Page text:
A seismic sequence in central Italy from August 2016 to January 2017 affected groundwater dynamics in fracturedcarbonate aquifers. Changes in spring discharge, water-table position, and streamflow were recorded for several months following nine Mw 5.0–6.5 seismic events. Data from 22 measurement sites, located within 100 km of the epicentral zones, were analyzed. The intensity of the induced changes were correlated with seismic magnitude and distance to epicenters. The additional post-seismic discharge from rivers and springs was found to be higher than 9 m3/s, totaling more than 0.1 km3 of groundwater release over 6 months. This huge and unexpected contribution increased streamflow in narrow mountainous valleys to previously unmeasured peak values. Analogously to the L’Aquila 2009 postearthquake phenomenon, these hydrogeological changes might reflect an increase of bulk hydraulic conductivity at the aquifer scale, which would increase hydraulic heads in the discharge zones and lower them in some recharge areas. The observed changes may also be partly due to other mechanisms, such as shaking and/or squeezing effects related to intense subsidence in the core of the affected area, where effects had maximum extent, or breaching of hydraulic barriers.

Water-table and discharge changes associated with the 2016–2017 seismic sequence in central Italy: hydrogeological data and a conceptual model for fractured carbonate aquifers

Di Curzio, Diego;Rusi, Sergio;
2018-01-01

Abstract

A seismic sequence in central Italy from August 2016 to January 2017 affected groundwater dynamics in fracturedcarbonate aquifers. Changes in spring discharge, water-table position, and streamflow were recorded for several months following nine Mw 5.0–6.5 seismic events. Data from 22 measurement sites, located within 100 km of the epicentral zones, were analyzed. The intensity of the induced changes were correlated with seismic magnitude and distance to epicenters. The additional post-seismic discharge from rivers and springs was found to be higher than 9 m3/s, totaling more than 0.1 km3 of groundwater release over 6 months. This huge and unexpected contribution increased streamflow in narrow mountainous valleys to previously unmeasured peak values. Analogously to the L’Aquila 2009 postearthquake phenomenon, these hydrogeological changes might reflect an increase of bulk hydraulic conductivity at the aquifer scale, which would increase hydraulic heads in the discharge zones and lower them in some recharge areas. The observed changes may also be partly due to other mechanisms, such as shaking and/or squeezing effects related to intense subsidence in the core of the affected area, where effects had maximum extent, or breaching of hydraulic barriers.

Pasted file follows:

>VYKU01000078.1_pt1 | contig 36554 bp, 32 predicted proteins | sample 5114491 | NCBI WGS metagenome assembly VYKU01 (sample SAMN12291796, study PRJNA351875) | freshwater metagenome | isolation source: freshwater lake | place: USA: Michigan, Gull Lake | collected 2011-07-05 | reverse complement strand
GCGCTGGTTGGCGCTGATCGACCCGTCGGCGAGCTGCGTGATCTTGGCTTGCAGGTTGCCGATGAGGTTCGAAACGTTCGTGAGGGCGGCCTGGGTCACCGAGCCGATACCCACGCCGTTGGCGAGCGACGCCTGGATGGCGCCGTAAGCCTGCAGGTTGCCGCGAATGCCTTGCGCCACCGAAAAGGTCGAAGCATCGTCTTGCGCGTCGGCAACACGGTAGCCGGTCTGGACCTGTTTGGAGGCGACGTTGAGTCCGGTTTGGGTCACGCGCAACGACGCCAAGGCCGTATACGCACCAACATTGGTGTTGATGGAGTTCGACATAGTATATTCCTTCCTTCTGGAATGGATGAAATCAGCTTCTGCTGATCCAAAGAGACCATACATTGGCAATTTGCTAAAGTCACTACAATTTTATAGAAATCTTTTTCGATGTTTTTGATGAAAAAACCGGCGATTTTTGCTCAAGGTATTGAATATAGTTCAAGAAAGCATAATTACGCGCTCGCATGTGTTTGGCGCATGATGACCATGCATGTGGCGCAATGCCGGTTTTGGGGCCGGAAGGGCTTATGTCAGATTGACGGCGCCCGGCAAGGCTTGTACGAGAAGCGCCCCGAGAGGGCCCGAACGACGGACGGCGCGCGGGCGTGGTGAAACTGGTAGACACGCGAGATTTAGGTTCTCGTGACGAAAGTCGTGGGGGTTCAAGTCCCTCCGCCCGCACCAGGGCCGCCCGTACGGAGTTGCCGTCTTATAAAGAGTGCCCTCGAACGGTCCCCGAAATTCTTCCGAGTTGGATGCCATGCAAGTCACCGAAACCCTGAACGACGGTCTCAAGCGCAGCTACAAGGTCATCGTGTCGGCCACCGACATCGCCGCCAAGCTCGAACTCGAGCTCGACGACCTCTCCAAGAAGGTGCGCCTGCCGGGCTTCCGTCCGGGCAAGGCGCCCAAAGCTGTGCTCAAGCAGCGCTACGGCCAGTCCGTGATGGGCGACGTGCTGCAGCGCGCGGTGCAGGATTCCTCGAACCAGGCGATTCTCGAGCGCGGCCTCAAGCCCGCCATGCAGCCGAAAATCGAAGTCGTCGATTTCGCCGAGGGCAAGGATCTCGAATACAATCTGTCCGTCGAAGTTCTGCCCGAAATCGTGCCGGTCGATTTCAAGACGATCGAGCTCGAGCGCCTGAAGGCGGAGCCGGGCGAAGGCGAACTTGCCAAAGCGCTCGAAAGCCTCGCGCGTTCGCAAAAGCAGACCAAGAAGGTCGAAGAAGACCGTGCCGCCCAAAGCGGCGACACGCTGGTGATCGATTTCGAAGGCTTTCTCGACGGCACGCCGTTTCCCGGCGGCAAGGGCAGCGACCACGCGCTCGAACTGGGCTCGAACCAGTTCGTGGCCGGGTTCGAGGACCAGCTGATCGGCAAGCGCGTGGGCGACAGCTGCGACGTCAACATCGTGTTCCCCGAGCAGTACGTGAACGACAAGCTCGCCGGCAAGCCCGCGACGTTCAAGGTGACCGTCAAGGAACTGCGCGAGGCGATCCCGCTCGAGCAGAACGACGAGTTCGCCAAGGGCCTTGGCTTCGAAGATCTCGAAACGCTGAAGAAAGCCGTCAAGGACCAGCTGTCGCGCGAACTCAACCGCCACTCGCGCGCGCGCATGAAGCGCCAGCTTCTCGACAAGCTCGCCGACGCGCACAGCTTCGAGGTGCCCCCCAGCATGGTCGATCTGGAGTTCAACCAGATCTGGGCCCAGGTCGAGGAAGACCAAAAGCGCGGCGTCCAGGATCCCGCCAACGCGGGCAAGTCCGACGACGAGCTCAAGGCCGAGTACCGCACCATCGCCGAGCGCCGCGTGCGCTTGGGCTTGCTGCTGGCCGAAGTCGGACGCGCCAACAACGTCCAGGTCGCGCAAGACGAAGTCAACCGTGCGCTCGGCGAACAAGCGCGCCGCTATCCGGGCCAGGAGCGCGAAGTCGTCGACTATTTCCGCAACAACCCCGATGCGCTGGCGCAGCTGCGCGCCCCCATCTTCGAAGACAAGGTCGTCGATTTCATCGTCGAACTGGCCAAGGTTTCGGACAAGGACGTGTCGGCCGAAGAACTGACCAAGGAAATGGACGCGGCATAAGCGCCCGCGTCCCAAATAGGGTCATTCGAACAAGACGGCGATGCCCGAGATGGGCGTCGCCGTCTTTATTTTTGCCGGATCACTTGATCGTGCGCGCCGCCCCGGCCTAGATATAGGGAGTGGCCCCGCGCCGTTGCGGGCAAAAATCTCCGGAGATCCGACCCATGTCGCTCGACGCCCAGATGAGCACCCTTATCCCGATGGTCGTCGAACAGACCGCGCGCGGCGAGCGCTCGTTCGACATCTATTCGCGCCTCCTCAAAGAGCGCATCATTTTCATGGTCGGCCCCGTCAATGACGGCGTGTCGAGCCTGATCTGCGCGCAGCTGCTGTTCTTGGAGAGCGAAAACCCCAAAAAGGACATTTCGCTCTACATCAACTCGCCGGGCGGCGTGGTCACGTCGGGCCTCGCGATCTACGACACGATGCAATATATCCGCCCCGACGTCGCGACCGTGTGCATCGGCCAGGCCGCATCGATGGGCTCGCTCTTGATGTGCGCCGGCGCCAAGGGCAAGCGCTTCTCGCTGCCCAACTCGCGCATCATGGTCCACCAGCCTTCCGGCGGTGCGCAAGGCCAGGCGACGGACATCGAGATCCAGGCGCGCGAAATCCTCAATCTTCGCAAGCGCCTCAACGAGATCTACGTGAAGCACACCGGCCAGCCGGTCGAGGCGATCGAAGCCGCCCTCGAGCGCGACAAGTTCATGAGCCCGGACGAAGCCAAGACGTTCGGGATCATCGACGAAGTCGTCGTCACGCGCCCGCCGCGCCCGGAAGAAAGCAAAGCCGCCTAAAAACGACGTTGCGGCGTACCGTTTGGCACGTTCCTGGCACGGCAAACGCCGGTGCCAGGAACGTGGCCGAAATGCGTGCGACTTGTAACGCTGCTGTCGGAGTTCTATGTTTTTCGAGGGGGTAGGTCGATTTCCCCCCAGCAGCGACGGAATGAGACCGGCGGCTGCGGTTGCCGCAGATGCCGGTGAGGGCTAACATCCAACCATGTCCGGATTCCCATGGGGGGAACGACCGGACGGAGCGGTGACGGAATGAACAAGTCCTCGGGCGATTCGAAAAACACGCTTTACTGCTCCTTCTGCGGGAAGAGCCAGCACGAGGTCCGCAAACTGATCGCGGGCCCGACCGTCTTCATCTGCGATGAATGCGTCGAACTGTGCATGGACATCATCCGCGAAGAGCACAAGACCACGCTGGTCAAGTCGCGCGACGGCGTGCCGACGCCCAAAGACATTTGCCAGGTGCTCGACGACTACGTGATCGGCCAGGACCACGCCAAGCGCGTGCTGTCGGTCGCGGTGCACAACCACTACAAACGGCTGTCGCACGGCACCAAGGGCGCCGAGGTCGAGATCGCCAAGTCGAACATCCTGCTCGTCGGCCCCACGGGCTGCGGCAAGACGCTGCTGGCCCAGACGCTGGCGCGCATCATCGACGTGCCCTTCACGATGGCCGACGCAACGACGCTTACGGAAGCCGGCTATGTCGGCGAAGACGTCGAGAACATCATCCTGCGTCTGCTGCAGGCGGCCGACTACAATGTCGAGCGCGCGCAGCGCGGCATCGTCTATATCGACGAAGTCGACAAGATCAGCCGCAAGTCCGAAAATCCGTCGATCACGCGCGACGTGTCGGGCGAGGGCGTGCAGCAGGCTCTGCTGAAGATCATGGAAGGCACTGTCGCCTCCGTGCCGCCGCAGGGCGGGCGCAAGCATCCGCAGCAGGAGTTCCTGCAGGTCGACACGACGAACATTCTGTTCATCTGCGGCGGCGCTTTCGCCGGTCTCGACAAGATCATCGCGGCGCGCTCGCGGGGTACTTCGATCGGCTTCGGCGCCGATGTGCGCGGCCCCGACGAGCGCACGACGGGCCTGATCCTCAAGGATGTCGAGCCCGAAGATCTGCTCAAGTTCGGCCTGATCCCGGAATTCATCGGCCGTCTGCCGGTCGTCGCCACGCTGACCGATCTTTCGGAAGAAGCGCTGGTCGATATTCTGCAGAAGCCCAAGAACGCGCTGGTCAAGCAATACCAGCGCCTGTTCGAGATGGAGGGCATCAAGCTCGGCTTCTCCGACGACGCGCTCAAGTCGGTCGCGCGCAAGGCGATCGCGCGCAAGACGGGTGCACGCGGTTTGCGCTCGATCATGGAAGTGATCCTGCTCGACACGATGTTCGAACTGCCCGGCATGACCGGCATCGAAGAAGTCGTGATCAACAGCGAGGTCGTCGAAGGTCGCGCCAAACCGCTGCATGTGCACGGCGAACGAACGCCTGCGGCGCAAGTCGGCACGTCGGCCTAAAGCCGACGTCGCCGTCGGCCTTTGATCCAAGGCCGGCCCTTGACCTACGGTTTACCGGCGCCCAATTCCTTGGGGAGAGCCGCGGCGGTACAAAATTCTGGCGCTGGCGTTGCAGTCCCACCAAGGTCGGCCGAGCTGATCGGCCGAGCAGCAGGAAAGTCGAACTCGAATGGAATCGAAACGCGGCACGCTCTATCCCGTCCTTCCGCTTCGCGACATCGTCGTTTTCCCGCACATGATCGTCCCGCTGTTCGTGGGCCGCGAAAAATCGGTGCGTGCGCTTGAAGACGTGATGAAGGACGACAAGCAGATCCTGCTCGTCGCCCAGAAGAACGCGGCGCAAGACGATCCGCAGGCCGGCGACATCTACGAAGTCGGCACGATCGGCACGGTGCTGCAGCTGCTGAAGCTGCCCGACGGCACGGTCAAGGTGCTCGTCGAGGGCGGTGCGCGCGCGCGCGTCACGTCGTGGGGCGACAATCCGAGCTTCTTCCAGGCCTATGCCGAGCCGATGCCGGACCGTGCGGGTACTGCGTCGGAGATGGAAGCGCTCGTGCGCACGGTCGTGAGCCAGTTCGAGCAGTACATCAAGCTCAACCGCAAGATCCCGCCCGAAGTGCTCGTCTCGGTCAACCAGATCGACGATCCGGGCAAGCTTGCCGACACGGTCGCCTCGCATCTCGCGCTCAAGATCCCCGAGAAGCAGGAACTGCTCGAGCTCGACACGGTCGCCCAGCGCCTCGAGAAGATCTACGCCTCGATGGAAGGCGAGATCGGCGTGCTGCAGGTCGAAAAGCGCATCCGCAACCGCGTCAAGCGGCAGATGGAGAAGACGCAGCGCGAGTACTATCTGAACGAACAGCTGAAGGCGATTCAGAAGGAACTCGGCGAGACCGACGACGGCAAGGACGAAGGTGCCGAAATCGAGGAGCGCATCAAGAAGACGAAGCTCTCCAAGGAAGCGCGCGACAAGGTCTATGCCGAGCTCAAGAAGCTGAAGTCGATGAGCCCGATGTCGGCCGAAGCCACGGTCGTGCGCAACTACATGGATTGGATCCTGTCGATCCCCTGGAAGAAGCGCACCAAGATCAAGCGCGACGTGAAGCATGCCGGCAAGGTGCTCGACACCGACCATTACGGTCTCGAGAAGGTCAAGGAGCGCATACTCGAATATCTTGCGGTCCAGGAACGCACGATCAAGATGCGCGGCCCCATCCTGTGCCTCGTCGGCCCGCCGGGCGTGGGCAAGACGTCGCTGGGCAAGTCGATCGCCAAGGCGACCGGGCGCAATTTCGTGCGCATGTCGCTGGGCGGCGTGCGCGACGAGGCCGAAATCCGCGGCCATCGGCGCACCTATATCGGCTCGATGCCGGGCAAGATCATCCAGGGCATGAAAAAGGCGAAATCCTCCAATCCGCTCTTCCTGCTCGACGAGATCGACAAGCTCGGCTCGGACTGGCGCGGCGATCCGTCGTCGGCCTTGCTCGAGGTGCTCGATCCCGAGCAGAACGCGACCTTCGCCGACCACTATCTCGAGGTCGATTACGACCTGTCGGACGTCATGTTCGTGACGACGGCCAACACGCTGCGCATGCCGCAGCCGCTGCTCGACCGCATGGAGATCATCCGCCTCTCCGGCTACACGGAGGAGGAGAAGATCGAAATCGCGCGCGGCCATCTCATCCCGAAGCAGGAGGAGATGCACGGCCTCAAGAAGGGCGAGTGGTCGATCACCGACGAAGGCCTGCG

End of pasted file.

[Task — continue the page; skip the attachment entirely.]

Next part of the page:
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Utilizza questo identificativo per citare o creare un link a questo documento: https://hdl.handle.net/11564/685292
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